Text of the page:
4 Dangers of Intravenous Drug Use

Intravenous drug use, or taking drugs by injecting the substance directly into the body, is one of the most dangerous practices among drug users. Yet for many types of drugs, like heroin, one of the most common and preferred ways of taking them is via injection.

Addicts who use intravenous drugs usually do so because of the powerful and fast-acting effects of the high. They will likely never consider the health risks or permanent damage they’re becoming susceptible to by using drugs in this way. However, all of these conditions can be serious and some may be fatal.

Each of these dangers also acts as one of the signs of intravenous drug use. If you are concerned that someone you know and care about may be abusing intravenous drugs, this can give you extra insight into their condition. 

However, remember that each of the health conditions mentioned below can also be associated with other issues.

Skin Conditions from IV Drug Use

By continuing to puncture their skin on a regular basis, an intravenous drug user opens themselves up to the risk of scarring their skin. Over 75% of IV drug users are estimated to develop round scars, known as “pop scars”. These may never go away, even if the user reaches sobriety.

Skin infections are also very common for intravenous drug users. One study showed that 55% of heroin users reported at least one skin infection in their lifetime, while they were injecting drugs. Many of these injections are a result of failing to clean the skin before injections or using dirty needles to take drugs.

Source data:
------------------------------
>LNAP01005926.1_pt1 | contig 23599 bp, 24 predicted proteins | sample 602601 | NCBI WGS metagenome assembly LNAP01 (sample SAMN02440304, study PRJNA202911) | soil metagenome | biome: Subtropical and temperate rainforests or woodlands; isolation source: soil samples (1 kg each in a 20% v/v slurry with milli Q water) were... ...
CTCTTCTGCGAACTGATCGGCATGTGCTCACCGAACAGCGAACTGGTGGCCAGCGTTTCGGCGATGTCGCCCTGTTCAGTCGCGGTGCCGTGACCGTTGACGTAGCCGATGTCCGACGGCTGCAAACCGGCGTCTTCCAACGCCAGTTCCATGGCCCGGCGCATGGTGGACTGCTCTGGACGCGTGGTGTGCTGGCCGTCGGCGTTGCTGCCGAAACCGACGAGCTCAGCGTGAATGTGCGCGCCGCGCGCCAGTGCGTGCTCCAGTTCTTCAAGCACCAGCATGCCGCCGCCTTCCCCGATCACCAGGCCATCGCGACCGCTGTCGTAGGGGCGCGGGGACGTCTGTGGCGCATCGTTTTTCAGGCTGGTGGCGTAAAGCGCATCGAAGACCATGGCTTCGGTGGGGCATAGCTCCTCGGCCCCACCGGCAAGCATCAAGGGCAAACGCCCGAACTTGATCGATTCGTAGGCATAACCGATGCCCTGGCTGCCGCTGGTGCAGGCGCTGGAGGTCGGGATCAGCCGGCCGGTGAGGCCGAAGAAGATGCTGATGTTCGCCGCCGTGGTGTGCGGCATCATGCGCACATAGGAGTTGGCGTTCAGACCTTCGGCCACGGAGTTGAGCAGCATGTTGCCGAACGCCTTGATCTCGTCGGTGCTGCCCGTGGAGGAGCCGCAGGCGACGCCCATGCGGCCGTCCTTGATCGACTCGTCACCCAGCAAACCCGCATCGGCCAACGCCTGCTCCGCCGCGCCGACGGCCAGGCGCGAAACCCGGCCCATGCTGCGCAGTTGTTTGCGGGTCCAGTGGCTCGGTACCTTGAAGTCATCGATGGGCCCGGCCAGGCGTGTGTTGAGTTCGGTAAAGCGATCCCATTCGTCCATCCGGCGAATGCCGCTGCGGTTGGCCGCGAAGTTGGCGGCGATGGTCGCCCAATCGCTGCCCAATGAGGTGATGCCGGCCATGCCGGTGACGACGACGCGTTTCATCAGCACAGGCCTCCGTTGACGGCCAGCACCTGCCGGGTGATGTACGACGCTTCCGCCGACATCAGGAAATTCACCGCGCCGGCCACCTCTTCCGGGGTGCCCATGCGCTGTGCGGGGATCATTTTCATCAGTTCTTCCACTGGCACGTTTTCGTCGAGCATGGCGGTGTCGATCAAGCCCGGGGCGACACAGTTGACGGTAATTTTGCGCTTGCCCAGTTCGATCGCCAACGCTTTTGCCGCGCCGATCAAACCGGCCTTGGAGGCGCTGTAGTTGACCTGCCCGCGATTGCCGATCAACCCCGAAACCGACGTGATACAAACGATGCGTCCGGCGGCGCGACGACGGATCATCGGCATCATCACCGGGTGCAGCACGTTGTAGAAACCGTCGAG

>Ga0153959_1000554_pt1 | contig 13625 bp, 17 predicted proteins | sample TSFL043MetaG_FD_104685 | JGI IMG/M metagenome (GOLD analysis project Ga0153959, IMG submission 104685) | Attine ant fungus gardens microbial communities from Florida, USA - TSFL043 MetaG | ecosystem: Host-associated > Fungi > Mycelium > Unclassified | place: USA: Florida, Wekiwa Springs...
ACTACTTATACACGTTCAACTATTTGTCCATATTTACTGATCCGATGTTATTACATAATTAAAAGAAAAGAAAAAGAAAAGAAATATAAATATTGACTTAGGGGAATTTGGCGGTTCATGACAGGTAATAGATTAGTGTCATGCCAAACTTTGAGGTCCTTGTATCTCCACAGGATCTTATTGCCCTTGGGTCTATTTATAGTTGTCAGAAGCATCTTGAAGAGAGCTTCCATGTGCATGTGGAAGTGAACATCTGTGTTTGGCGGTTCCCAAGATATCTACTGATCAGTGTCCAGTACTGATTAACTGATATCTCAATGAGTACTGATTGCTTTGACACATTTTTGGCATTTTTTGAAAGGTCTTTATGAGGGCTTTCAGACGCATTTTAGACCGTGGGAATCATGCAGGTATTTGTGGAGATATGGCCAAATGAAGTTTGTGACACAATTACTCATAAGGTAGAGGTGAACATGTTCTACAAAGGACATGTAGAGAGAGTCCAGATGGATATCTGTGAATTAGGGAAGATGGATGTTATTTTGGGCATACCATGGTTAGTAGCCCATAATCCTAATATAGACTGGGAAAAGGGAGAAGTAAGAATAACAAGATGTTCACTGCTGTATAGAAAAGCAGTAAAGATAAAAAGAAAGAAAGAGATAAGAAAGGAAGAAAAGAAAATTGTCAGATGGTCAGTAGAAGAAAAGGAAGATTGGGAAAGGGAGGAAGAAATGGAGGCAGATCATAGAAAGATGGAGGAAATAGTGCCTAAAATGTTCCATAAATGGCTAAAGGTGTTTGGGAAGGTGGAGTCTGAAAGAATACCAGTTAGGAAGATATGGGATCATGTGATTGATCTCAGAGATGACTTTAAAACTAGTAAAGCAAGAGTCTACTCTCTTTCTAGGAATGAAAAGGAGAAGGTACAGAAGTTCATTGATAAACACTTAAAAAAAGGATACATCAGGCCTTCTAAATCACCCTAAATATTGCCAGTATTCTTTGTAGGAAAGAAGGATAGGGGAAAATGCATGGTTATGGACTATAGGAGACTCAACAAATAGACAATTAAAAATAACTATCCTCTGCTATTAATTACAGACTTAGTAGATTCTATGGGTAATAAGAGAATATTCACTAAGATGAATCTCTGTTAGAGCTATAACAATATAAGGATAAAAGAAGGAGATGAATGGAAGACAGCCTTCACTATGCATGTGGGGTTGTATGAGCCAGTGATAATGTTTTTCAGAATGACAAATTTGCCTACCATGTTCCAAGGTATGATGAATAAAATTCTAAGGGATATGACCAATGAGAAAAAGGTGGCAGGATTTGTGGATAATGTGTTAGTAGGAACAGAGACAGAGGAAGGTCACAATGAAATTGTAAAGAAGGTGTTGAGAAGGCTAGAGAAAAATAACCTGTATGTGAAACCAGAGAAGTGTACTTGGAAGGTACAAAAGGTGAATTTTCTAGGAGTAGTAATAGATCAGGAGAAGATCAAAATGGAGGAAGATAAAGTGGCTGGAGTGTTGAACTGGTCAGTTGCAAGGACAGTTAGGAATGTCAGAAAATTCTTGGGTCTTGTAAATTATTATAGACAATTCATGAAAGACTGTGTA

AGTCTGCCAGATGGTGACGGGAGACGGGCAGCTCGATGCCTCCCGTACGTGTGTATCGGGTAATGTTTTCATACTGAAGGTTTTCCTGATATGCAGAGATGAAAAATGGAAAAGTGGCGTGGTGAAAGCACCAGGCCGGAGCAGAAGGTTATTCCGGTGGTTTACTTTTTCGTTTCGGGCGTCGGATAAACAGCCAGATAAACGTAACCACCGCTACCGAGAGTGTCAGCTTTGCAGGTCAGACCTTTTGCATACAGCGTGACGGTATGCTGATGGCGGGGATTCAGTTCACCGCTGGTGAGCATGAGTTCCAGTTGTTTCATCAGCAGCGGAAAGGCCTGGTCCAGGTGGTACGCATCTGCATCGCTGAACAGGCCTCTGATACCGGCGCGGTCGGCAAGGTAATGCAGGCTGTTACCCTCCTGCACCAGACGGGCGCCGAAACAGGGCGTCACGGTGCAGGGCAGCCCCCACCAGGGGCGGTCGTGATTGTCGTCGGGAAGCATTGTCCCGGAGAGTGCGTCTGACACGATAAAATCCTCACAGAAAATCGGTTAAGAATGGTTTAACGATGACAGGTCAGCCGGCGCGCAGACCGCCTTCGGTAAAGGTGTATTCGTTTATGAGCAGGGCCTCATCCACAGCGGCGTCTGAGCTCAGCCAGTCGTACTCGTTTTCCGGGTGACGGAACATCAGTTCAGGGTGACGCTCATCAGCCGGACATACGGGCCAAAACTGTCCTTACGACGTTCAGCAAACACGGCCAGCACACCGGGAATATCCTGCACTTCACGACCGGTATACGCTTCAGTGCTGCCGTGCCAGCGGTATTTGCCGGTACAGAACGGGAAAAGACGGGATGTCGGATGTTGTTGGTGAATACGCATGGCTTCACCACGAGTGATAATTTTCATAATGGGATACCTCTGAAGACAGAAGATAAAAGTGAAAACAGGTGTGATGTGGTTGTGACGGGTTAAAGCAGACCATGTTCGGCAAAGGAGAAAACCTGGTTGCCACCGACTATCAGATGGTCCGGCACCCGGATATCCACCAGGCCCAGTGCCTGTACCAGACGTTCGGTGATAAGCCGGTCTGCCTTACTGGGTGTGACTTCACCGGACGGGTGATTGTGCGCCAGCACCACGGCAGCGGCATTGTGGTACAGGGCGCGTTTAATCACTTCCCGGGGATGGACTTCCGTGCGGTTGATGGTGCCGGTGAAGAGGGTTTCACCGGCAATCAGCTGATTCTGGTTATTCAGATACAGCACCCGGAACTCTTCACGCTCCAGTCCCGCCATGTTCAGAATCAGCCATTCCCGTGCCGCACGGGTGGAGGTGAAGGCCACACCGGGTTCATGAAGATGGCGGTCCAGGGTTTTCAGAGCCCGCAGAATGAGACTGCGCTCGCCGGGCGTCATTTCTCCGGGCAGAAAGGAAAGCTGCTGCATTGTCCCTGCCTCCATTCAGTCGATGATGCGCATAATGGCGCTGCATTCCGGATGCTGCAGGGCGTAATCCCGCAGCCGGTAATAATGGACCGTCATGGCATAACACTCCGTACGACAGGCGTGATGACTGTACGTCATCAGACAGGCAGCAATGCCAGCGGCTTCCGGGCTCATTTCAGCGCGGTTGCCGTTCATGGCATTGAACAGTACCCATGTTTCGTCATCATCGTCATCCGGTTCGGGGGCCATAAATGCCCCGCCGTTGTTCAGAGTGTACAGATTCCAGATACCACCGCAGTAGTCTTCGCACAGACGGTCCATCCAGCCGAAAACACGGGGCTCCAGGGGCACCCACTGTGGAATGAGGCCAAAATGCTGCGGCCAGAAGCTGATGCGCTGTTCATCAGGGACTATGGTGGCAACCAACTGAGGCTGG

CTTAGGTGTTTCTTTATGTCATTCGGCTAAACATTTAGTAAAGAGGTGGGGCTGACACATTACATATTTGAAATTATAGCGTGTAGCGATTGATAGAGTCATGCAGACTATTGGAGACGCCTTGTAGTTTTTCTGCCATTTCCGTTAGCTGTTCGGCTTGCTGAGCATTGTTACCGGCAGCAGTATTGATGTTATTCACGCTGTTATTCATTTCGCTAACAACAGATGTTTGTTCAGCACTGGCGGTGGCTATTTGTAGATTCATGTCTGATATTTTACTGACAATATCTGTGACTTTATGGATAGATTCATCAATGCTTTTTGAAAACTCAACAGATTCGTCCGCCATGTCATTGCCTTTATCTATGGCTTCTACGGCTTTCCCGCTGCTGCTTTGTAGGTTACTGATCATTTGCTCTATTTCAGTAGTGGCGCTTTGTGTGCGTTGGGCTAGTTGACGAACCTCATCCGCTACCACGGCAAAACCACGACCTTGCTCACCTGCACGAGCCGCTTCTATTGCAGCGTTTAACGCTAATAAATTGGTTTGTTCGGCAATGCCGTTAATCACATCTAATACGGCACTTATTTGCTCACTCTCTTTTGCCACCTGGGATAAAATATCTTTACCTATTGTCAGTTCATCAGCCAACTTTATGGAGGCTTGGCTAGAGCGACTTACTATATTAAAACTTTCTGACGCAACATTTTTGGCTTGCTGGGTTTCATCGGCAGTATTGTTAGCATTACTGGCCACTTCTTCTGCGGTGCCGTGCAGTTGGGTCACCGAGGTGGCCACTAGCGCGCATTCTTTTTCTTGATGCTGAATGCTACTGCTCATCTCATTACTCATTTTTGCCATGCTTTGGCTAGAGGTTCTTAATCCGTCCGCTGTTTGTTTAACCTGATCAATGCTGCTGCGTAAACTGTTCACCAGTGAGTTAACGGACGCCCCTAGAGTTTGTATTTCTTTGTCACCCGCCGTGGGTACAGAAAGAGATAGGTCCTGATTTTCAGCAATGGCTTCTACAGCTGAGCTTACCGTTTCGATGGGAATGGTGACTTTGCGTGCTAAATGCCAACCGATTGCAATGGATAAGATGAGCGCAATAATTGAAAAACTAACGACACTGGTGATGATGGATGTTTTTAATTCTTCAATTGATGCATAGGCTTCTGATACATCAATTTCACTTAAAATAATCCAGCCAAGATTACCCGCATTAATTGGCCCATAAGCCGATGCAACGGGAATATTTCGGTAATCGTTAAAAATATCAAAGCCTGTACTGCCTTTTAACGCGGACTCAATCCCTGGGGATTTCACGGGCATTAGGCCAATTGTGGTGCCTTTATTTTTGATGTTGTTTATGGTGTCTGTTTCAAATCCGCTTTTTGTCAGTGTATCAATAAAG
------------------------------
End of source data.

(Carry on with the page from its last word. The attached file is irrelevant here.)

Most injectable drug users don’t clean the skin or sterilize needles before administering the drug, which opens them up to the possibility of a skin infection, among other things. Practicing good hygiene reduces the risk but doesn’t eliminate it, as the substance itself may be contaminated.

Skin conditions are one of the most apparent signs to other people of someone shooting up drugs. Unfortunately, this is also the condition that leads those who engage in intravenous drug use to visit the hospital most frequently. 

Heart Conditions as Intravenous Drug Use Symptoms

Endocarditis is one of the more common heart conditions an intravenous drug user may develop. It’s characterized by an inflammation of the interior lining of the heart. Acute endocarditis is especially common after intravenous drug use since the needle punctures allow bacteria to reach the blood through the presence of broken skin.

Bacteria from a lack of sanitized needles can cause endocarditis in an intravenous drug user. Heart valves on the right side of the body are most often affected, as most drug users inject the substance into veins that lead directly to the right side of the heart.

Endocarditis Symptoms

Endocarditis can be life-threatening, especially if left untreated.

It’s essential to be aware of the symptoms of endocarditis if you or someone you know partakes in IV drug use. These include the following:

  • High levels of fatigue
  • Coughing
  • High fevers
  • Shortness of breath